I love the Farmer’s Market. But on occasion they do things a little strangely. For instance: clams, mussels and oysters are still alive (or should be) when you buy them. They need oxygen to breathe. If you buy a bag of 100 of any shellfish they come in this lovely little net bag so your crustacean friends can make it home safely. If, however, you only need a pound or so they come in the standard oxygen depriving plastic bag which they seal tightly. They obviously had not been informed that every gold fish I ever owned died quickly. So I poke holes in the bags to allow air in for my new friends.

At the deli counter I planned to get pancetta. I was planning on baking it in the oven so there would be this rich salty pancetta “chip” on each plate. Unfortunately they were out of pancetta. So I went with an excellent back up: prosciutto de parma.

Now I had the task of keeping my shellfish alive for the next 72 hours. I was cooking dinner on Saturday. I checked online and found every contradictory method to keep them alive. Fresh water, salt water, no water. Refrigerate them. Freeze them. The internet failed me big time on this one. So I went with a combination of all three. I kept them refrigerated at all times. I sprinkled them with fresh water. Anything I could think of. And I actually got them to the cabin almost all alive. Victory for me.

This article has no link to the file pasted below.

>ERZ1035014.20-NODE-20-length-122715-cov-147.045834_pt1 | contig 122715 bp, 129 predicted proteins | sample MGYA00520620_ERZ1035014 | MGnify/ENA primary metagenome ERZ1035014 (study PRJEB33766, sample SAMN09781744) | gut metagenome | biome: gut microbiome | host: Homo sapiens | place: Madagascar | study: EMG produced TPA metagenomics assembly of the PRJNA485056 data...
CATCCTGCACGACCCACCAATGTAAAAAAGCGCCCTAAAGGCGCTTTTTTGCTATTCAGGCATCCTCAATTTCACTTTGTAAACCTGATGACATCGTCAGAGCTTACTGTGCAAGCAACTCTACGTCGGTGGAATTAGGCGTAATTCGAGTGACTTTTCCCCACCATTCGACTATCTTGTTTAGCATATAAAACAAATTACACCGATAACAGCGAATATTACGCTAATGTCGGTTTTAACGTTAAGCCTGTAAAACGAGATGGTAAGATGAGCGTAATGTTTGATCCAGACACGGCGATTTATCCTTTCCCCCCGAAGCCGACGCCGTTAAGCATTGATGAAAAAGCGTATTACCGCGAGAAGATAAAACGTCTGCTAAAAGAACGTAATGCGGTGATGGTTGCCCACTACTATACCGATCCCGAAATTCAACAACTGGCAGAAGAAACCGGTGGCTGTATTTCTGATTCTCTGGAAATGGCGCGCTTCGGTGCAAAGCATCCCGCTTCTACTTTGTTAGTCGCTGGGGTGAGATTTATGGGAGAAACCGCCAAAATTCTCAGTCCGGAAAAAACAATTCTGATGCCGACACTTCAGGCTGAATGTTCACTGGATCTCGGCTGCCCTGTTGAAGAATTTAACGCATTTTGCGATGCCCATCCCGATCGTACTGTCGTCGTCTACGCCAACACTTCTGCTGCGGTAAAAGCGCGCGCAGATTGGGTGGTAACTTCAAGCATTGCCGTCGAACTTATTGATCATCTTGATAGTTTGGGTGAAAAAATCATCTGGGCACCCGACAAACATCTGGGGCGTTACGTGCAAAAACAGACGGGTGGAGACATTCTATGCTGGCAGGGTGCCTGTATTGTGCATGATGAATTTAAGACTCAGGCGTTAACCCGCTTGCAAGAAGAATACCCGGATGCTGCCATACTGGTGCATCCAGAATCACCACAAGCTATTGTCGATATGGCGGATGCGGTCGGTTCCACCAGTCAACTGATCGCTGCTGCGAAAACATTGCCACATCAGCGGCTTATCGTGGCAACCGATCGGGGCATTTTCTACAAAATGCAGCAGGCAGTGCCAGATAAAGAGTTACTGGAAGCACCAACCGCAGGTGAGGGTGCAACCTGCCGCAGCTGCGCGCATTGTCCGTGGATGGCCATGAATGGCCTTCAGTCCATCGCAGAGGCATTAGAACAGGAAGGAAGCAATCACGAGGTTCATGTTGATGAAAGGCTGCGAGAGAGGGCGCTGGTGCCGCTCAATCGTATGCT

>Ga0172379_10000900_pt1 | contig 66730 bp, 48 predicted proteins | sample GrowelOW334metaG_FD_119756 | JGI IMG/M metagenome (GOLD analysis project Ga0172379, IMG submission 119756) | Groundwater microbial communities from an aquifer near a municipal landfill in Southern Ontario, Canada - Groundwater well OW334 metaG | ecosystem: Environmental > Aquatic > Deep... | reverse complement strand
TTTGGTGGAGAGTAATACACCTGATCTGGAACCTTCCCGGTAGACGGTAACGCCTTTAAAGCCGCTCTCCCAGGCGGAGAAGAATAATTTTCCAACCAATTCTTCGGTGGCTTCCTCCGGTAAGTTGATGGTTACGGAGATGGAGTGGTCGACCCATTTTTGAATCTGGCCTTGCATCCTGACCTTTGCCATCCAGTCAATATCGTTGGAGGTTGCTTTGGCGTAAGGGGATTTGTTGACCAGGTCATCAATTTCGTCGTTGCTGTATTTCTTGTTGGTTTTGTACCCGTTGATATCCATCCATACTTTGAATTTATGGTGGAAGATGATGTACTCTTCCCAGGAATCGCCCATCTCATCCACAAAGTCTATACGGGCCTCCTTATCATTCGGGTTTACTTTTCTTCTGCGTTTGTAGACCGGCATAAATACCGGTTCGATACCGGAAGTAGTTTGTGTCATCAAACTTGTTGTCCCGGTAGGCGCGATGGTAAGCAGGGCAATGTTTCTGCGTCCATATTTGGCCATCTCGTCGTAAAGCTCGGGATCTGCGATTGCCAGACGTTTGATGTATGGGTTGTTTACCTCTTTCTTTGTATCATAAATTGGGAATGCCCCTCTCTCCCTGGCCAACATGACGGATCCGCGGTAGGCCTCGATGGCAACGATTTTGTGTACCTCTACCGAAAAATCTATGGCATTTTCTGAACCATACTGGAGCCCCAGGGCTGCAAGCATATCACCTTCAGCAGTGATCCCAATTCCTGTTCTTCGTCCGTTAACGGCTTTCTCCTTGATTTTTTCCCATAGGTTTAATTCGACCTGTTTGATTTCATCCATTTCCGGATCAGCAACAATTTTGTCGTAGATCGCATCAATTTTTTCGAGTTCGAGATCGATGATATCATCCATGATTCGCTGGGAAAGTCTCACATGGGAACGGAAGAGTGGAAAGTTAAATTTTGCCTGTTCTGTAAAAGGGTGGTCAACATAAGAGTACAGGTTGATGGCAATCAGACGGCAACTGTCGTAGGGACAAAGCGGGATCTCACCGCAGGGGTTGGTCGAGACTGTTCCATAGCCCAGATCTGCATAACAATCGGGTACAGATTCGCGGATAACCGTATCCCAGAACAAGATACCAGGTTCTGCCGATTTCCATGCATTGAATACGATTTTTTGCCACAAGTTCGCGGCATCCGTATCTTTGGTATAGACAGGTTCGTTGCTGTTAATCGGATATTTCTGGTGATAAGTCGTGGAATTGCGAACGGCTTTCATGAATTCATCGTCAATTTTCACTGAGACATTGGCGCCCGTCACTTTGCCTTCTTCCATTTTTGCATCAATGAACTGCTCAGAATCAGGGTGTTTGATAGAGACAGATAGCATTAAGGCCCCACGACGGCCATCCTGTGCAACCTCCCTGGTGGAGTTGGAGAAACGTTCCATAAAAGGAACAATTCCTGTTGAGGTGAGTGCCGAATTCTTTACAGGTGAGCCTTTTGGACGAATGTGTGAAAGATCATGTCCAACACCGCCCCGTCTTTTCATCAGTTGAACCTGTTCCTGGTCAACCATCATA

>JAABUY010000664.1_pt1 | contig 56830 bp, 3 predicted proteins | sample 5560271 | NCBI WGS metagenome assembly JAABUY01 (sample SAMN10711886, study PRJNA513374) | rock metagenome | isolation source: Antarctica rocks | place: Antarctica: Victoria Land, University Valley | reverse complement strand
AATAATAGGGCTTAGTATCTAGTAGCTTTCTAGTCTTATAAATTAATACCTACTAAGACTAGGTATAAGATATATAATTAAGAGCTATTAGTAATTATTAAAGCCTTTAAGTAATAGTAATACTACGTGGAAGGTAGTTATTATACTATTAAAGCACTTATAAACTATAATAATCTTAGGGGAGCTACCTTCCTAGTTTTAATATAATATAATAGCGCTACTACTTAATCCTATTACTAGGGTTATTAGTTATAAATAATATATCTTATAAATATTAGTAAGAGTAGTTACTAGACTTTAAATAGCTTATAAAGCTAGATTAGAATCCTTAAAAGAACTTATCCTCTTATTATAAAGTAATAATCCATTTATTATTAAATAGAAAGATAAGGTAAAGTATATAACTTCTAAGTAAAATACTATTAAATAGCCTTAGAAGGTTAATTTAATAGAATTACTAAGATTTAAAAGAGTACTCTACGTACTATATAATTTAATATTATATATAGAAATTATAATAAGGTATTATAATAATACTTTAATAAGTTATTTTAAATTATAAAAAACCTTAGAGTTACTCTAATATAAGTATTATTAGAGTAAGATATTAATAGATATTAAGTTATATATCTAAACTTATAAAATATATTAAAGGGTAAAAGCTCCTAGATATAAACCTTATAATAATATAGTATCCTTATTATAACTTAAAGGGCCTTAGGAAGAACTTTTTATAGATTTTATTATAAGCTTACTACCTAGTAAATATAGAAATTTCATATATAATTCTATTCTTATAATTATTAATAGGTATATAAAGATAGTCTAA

But it’s going on 48 hours and under the influence of a few drinks, and a friend who has had a few more, decide to cook the mussels and clams that night instead of risking another night. In the light of day, this was a bad idea. But it seemed SOOOOOO right at the time. I steamed them in white wine with garlic, parsley, and basil. How I accomplish this after shots of Jaeger is nothing short of a miracle.

So we fast forward to the next day. We are a late rousing crowd so breakfast isn’t until 10 AM or so. Lunch around three. Both meals were stellar and expertly cooked by my fellow campers. Yes I call it camping even though it’s a cabin. Once bears become a realistic concern I call it camping.

I begin my work around 3:00 pm. The train jumped the tracks right about 3:15.

Remember the fantastic prosciutto de parma I bought? Yeah, I totally forgot that in my refrigerator at home. I realized this fact as I pulled into Ellijay. Ellijay is known for apples. Ellijay is not known for its fantastic delis that have imported Italian ham. So I stop where any tourist would stop to remedy this problem; the local Wal-Mart. Lo and behold they actually have some prosciutto…… from Delaware.

Back at the cabin I decide the appropriate way to get this done is to roast the beets while cooking the rice. Dinner wouldn’t be for hours so this would give both time to cook and cool before I would need to handle them. While those were cooking I would do remaining prep on the dressings, aiolis, and the shrimp. Rather than just serve the prosciutto as is I decided to crisp it in the oven as well.

The rice actually goes according to plan. Both the saffron rice and squid ink rice cooked perfectly. The only questions are from the other campers what the pot of blue-black is on the stove.